What does bondage look like in Japan? What is the aesthetic that we inspire to reach? These amazing photos by Ken Buslay speaks that to me. The decaying forest. The suffering body. Raw.
This was an eight week long course that I made to teach the, for me, most important skills to have a interaction in a play space. It was ran three times during 2016 and 2017.
A play party is then a party where (in this case) adults come together to play. But how do we come together to play together? Answering this question for ourselves is what this retreat is all about. In this workshop, we will use techniques from theater, dance, BDSM, tantra, and ritual play to come together as a group to form two play parties of our collective, playful desire.
A summary of the subjects that I usually teach. It was written in 2015 so it’s a bit dated but still rings true.
Traveling around teaching this summer I’ve been trying to answer this question in an clear way, and I still struggle. It has to do with deconstruction of ideas about desire, sexuality, gender, attraction, kinks, characters, and archetypes. To temporarily create a space to try something new without being judged. Innocence is an important ingredient. It’s about getting a group together. Physically in one place for a weekend. Sleeping, eating, and sauning together. And emotionally for playing together. So it’s up to us to find the right people and hold space for that process. And the result is often magical.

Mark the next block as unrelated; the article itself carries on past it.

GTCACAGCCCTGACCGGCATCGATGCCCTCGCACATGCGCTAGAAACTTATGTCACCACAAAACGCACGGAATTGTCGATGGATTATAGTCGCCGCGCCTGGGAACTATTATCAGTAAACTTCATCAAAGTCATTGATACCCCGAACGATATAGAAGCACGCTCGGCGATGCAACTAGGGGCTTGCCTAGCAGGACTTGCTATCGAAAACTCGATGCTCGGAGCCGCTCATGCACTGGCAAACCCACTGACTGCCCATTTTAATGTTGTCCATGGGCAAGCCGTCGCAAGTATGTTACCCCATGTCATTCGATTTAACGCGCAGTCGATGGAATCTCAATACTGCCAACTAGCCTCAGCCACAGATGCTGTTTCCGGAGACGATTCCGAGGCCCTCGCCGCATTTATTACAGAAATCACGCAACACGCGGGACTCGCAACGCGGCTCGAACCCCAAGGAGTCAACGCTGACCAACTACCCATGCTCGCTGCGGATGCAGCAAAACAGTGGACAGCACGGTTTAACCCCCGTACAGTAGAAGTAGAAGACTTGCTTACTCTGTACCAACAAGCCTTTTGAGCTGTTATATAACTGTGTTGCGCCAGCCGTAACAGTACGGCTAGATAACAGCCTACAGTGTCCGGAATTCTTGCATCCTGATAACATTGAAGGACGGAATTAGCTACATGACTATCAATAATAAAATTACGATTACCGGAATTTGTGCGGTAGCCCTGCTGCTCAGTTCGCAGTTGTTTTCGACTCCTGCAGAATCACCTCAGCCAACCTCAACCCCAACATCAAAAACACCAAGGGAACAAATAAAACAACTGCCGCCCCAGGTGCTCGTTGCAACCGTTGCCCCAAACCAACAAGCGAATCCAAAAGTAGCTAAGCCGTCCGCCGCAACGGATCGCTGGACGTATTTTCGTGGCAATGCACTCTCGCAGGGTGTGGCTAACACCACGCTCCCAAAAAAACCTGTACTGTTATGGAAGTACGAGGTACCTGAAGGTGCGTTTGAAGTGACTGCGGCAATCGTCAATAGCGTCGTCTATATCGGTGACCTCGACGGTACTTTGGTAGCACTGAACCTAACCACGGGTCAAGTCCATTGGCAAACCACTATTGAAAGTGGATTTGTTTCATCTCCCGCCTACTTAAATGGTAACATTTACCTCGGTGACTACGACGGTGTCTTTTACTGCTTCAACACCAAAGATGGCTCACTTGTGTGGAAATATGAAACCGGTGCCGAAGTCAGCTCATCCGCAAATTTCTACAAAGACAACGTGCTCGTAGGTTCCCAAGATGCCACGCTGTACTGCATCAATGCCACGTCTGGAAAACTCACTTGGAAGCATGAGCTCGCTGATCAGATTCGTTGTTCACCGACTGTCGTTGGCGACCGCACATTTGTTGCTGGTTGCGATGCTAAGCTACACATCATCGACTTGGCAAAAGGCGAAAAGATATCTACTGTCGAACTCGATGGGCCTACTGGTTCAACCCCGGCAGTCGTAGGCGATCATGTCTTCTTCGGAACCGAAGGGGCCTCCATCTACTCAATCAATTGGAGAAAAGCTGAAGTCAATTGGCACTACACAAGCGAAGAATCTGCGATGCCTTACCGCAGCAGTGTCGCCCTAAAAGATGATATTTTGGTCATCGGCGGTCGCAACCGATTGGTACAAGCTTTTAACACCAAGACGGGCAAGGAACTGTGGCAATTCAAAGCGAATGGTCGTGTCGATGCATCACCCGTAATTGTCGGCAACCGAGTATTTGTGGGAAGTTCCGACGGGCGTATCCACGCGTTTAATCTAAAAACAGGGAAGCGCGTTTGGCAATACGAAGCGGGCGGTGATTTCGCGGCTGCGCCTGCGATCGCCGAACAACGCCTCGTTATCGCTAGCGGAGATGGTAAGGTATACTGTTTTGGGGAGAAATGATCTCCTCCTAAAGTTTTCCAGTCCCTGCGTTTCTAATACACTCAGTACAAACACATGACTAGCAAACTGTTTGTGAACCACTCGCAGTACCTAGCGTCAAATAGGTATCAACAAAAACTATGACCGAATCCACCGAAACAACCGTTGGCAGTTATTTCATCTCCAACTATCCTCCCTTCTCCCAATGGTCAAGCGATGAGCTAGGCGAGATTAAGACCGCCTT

Bondage and beauty is for me closely related. Both on a philosophical and aesthetical level. I truly enjoy the japanese imagery of bondage which is often related to suffering and mortality. It is often referred to as Wabi-Sabi, which is sometimes translated to the beauty of imperfect, impermanent, and incomplete. A couple of years ago I wanted to learn about this. Many people said that only a japanese can truly understand Wabi-Sabi. But I wanted to try and here is my journey into the world of japanese aesthetics for those who want to follow in my footsteps.